In this vein, I'd like to discuss the fact that some of the general population are clearly ignorant and impolite, too. When I'd bolstered myself enough to hobble outdoors, down the street and onto the bus, I noticed several young children eyeing me up, a few elderly people giving sympathetic glances and one or two folk simply bustling past. I thought, 'Okay, so it isn't that bad - you can't expect kids to understand and at least the old people understand'. Getting around town was something else even more entirely. From the moment I stepped off the bus, I was bumped into, knocked about and looked at unreservedly. I walked over to the Northern Quarter and popped into the 'trendy' Oxfam and, on my way around the shop, I accidentally caught the back of a young woman's ankle. I immediately apologised and in return, I received a glare - a withering, 'Good, you got in my way' glare. I left the shop embarrassed and obviously more aware of my stick placement. In H&M, the matter was similar, and the aisles are hardly large enough to accommodate an individual using walking aids, so I kept on finding myself attached to clothes or coathangers, or worse still, tripping over myself, with people ignorant to the matter barging past and knocking me. The Arndale Centre was somewhat easier as it is, of course, much more spread out but, again, places like Claire's Accessories and New Look were impenetrable. Claire's simply because the shops are so damn small, and New Look because I had to climb several flights of stairs as I (honestly) felt too embarrassed to ask if they provided a lift. At least, in Topshop they have escalators, though Topshop is again a place where the aisles are designed for anorexics with a set of fully-functioning legs. In queues, I could see some people contemplating whether or not to let me go before them (!), whilst others were genuinely very polite and allowed me to go ahead. I wanted to pop into a shoe shop for some wellies but gave up because the place was packed high full of school-kids and rowdy teenagers and, frankly, having had previous experience of said collectives kicking my sticks from underneath me, I shuffled off disappointed that I couldn't build up the confidence.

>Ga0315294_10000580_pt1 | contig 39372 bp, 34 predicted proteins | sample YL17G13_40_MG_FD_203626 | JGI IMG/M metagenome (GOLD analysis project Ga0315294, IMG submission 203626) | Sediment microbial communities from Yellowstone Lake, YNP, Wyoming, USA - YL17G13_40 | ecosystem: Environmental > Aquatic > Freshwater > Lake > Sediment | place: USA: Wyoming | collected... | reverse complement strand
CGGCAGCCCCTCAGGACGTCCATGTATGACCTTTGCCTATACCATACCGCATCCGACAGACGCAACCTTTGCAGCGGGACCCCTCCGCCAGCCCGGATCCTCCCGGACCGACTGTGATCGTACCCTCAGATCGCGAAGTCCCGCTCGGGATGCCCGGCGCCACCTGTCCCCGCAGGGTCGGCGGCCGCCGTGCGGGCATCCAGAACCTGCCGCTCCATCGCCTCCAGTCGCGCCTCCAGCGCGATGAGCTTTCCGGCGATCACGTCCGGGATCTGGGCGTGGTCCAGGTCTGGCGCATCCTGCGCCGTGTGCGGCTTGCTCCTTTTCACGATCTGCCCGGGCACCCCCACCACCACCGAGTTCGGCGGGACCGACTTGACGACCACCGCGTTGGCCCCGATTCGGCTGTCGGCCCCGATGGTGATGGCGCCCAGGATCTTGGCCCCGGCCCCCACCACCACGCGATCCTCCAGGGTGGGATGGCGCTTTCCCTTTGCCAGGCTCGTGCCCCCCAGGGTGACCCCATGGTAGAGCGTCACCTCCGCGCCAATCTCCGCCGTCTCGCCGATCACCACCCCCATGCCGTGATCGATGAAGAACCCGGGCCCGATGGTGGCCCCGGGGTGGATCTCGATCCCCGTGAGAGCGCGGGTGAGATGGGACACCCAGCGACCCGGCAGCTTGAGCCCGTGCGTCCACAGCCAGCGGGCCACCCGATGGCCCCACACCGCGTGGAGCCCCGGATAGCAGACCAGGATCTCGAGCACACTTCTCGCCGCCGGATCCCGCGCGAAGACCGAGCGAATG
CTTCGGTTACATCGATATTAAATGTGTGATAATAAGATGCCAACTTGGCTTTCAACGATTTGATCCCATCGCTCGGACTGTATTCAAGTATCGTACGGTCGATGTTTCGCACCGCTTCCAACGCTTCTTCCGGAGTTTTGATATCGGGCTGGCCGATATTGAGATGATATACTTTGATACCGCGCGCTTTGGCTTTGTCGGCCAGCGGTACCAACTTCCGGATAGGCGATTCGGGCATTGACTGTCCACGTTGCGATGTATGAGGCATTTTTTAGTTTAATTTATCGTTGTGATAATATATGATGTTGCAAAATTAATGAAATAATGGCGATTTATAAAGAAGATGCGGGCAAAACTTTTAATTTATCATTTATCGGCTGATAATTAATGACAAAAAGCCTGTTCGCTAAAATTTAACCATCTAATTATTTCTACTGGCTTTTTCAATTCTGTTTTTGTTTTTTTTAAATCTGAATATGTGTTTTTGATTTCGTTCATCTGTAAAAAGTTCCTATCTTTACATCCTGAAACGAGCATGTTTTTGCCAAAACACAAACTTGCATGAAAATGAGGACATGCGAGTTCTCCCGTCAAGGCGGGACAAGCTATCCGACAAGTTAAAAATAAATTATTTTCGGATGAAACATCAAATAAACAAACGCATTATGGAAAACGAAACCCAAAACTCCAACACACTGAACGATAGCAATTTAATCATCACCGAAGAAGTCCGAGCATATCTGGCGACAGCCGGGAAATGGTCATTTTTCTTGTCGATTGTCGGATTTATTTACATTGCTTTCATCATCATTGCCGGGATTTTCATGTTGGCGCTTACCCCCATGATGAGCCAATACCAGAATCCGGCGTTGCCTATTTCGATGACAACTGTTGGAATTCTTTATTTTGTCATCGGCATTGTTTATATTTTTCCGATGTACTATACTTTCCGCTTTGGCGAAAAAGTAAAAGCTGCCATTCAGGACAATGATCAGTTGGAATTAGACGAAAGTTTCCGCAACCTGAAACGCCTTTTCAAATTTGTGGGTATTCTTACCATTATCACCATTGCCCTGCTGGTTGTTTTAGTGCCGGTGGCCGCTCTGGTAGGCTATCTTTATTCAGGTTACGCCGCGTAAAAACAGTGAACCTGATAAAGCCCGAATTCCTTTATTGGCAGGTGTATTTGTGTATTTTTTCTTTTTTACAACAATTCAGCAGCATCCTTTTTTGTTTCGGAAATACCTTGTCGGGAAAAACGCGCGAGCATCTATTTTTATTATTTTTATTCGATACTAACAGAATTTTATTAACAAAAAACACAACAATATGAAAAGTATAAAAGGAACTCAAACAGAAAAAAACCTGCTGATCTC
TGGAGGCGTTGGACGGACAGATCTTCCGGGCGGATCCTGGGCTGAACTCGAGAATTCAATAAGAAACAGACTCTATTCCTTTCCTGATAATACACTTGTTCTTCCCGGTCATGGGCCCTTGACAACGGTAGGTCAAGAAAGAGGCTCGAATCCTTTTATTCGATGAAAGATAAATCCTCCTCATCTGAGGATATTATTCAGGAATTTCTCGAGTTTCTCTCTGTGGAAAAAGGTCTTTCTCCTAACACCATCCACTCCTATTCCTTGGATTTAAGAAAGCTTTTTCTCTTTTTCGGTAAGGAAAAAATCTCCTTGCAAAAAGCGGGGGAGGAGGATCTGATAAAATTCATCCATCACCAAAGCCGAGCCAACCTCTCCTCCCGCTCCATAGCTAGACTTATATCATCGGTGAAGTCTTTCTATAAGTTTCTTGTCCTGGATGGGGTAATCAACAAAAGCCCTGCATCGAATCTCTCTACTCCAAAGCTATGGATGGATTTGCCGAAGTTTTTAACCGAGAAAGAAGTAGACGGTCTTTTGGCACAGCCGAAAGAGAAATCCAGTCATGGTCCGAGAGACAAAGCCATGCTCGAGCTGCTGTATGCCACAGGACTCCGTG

Also, for Manchester-folk - wouldn't it be nice for the Arndale to consider seating areas? Not necessarily near any food courts, but simply for people (pregnant, parents, those such as myself) to sit and recuperate, rather than struggle onwards, almost at the point of delirious exhaustion.